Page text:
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New arsenate minerals from the Arsenatnaya fumarole, Tolbachik volcano, Kamchatka, Russia. VI. Melanarsite, K3Cu7Fe3+O4(AsO4)4

Published online by Cambridge University Press:  02 January 2018

Igor V. Pekov
Affiliation:
Faculty of Geology, Moscow State University, Vorobievy Gory, 119991 Moscow, Russia
Natalia V. Zubkova
Affiliation:
Faculty of Geology, Moscow State University, Vorobievy Gory, 119991 Moscow, Russia
Vasiliy O. Yapaskurt
Affiliation:
Faculty of Geology, Moscow State University, Vorobievy Gory, 119991 Moscow, Russia
Yury S. Polekhovsky
Affiliation:
St Petersburg State University, Universitetskaya Nab. 7/9, 199034 St Petersburg, Russia
Marina F. Vigasina
Affiliation:
Faculty of Geology, Moscow State University, Vorobievy Gory, 119991 Moscow, Russia
Dmitry I. Belakovskiy
Affiliation:
Nanomaterials Research Center, Kola Science Center of Russian Academy of Sciences, Fersman Str. 18, 184209 Apatity, Russia
Sergey N. Britvin
Affiliation:
St Petersburg State University, Universitetskaya Nab. 7/9, 199034 St Petersburg, Russia
Evgeny G. Sidorov
Affiliation:
Institute of Volcanology and Seismology, Far Eastern Branch of the Russian Academy of Sciences, Piip Boulevard 9, 683006 Petropavlovsk-Kamchatsky, Russia
Dmitry Y. Pushcharovsky
Affiliation:
Faculty of Geology, Moscow State University, Vorobievy Gory, 119991 Moscow, Russia
Corresponding
E-mail address:

Abstract

The new mineral melanarsite, K3Cu7Fe3+O4(AsO4)4, was found in the sublimates of the Arsenatnaya fumarole at the Second scoria cone of the Northern Breakthrough of the Great Tolbachik Fissure Eruption, Tolbachik volcano, Kamchatka Peninsula, Russia. It is associated with dmisokolovite, shchurovskyite, bradaczekite, hematite, tenorite, aphthitalite, johillerite, arsmirandite, As-bearing orthoclase, hatertite, pharmazincite, etc. Melanarsite occurs as tabular to prismatic crystals up to 0.4 mm, separate or combined in clusters up to 1 mm across or in interrupted crusts up to 0.02 cm × 1 cm × 1 cm covering basalt scoria. The mineral is opaque, black, with a vitreous lustre. Melanarsite is brittle. Mohs' hardness is ∼4 and the mean VHN = 203 kg mm–2. Cleavage was not observed and the fracture is uneven. D calc is 4.39 g cm–3. In reflected light, melanarsite is dark grey. Bireflectance is weak, anisotropism is very weak. Reflectance values [R1–R2, % (λ, nm)] are 10.5–9.4 (470), 10.0–8.9 (546), 9.7–8.7 (589), 9.5–8.6 (650). The Raman spectrum is reported. Chemical composition (wt.%, electron microprobe) is K2O 10.70, CaO 0.03, CuO 45.11, ZnO 0.24, Al2O3 0.32, Fe2O3 6.11, TiO2 0.12, P2O5 0.07, As2O5 36.86, total 99.56. The empirical formula, based on 20 O apfu, is (K2.81Ca0.01)∑2.82(Cu7.02Fe3+ 0.95Al0.08Zn0.04Ti0.02)∑8.11(As3.97P0.01)∑3.98O20. Melanarsite is monoclinic, C2/c, a = 11.4763(9), b = 16.620(2), c = 10.1322(8) Å, β = 105.078(9)°, V = 1866.0(3) Å3 and Z = 4. The strongest reflections of the powder X-ray diffraction pattern [d,Å(I)(hkl)] are 9.22(100)(110), 7.59(35)(1₃11), 6.084(17) (111), 4.595(26)(1₃31, 220, 2₃21), 3.124(22)(3₃31, 1₃51), 2.763(20)(400, 1₃52), 2.570(23)(043) and 2.473(16) (260, 2₃61, 350). Melanarsite has a novel structure type. Its crystal structure, solved from single-crystal X-ray diffraction data (R = 0.091), is based upon a heteropolyhedral pseudo-framework built by distorted Cu(1–3)O6 and (Fe,Cu)O6 octahedra and As(1–3)O4 tetrahedra. Two crystallographically independent K+ cations are located in the tunnels and voids of the pseudo-framework centring eight- and seven-fold polyhedra. The name reflects the mineral being an arsenate and its black colour (from the Greek μέλαν, black).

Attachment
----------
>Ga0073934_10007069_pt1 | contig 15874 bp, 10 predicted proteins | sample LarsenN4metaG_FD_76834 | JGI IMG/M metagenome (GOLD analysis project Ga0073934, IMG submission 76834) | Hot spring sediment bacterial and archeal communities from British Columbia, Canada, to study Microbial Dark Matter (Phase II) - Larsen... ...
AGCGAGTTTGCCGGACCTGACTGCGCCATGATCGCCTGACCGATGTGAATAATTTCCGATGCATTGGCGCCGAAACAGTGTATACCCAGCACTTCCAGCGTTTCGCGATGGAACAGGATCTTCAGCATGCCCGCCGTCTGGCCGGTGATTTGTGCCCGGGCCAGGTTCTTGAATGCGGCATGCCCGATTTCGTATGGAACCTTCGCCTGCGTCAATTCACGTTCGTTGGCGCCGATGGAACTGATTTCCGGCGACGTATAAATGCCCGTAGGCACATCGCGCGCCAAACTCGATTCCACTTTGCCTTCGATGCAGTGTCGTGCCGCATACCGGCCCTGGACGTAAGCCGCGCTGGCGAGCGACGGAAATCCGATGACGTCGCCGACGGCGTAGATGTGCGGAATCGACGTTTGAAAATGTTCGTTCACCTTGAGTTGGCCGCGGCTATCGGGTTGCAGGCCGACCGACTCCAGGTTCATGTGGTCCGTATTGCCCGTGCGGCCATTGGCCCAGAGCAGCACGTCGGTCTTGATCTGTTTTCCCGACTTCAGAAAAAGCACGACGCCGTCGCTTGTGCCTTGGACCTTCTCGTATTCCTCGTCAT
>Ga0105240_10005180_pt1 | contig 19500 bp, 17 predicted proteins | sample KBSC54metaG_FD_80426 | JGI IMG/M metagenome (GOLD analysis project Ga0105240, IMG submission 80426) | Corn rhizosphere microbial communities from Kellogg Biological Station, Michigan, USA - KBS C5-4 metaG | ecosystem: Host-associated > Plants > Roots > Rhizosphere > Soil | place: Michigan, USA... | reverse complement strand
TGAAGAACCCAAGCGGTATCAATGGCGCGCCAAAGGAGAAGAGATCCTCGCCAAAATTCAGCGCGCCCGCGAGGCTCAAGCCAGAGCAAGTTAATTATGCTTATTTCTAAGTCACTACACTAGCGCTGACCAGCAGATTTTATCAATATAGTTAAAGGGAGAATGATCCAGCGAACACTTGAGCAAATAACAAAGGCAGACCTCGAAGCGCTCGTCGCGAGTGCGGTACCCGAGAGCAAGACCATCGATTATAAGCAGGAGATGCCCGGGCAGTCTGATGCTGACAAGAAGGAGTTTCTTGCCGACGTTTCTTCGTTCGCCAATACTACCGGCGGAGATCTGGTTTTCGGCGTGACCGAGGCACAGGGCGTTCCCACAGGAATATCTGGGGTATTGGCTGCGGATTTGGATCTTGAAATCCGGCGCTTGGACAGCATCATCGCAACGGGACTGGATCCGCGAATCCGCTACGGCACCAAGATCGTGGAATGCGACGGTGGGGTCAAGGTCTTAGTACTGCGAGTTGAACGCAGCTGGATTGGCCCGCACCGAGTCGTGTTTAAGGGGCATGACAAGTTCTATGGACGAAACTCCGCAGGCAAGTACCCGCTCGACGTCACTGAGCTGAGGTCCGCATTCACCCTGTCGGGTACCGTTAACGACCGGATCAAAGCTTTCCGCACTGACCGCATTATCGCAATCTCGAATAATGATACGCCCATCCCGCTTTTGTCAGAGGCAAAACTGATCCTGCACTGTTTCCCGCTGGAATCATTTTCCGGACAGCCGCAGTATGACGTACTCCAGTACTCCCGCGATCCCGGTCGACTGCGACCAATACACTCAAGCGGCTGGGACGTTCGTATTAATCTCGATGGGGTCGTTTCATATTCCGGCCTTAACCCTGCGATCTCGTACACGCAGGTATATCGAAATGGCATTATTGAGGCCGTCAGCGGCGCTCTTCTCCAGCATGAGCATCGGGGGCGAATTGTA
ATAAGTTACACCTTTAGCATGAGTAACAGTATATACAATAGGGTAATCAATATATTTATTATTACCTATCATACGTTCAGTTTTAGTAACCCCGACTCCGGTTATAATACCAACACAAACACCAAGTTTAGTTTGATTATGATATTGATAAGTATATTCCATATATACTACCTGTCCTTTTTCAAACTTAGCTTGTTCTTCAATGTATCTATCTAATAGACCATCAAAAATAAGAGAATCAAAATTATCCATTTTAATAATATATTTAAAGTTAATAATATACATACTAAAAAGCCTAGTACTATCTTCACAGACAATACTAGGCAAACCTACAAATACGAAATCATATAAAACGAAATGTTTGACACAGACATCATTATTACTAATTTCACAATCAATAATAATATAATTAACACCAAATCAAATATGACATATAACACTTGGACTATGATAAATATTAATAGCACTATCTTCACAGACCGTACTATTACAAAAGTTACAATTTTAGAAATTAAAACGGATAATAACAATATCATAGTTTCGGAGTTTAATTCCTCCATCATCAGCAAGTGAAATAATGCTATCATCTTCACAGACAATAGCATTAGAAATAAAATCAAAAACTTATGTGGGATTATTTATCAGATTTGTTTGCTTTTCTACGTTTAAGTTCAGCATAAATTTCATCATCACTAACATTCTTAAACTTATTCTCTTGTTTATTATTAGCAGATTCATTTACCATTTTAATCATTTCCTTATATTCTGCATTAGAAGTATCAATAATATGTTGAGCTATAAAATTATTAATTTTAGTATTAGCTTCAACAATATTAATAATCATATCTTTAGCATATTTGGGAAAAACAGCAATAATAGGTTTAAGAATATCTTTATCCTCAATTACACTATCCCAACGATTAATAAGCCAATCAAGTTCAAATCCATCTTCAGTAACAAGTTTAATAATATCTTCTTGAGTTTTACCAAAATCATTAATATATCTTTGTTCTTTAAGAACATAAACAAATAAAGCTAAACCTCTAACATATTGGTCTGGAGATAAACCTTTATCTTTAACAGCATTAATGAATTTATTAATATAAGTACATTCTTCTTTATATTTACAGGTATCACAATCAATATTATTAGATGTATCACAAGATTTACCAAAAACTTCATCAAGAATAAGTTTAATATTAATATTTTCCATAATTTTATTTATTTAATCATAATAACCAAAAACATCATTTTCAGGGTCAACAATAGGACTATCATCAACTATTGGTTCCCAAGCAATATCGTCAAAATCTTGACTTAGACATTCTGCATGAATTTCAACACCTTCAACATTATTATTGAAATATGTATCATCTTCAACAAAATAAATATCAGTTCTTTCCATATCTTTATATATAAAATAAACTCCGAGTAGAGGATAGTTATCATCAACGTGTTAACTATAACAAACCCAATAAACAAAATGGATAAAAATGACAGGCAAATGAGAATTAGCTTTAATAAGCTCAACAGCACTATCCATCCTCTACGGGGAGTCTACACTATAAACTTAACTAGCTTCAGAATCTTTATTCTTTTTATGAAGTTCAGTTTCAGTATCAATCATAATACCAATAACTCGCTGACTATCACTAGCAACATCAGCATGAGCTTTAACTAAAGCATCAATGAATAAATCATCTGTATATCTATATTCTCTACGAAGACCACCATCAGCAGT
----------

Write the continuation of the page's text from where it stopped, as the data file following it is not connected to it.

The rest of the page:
Type
Research Article
Copyright
Copyright © The Mineralogical Society of Great Britain and Ireland 2016

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New arsenate minerals from the Arsenatnaya fumarole, Tolbachik volcano, Kamchatka, Russia. VI. Melanarsite, K3Cu7Fe3+O4(AsO4)4
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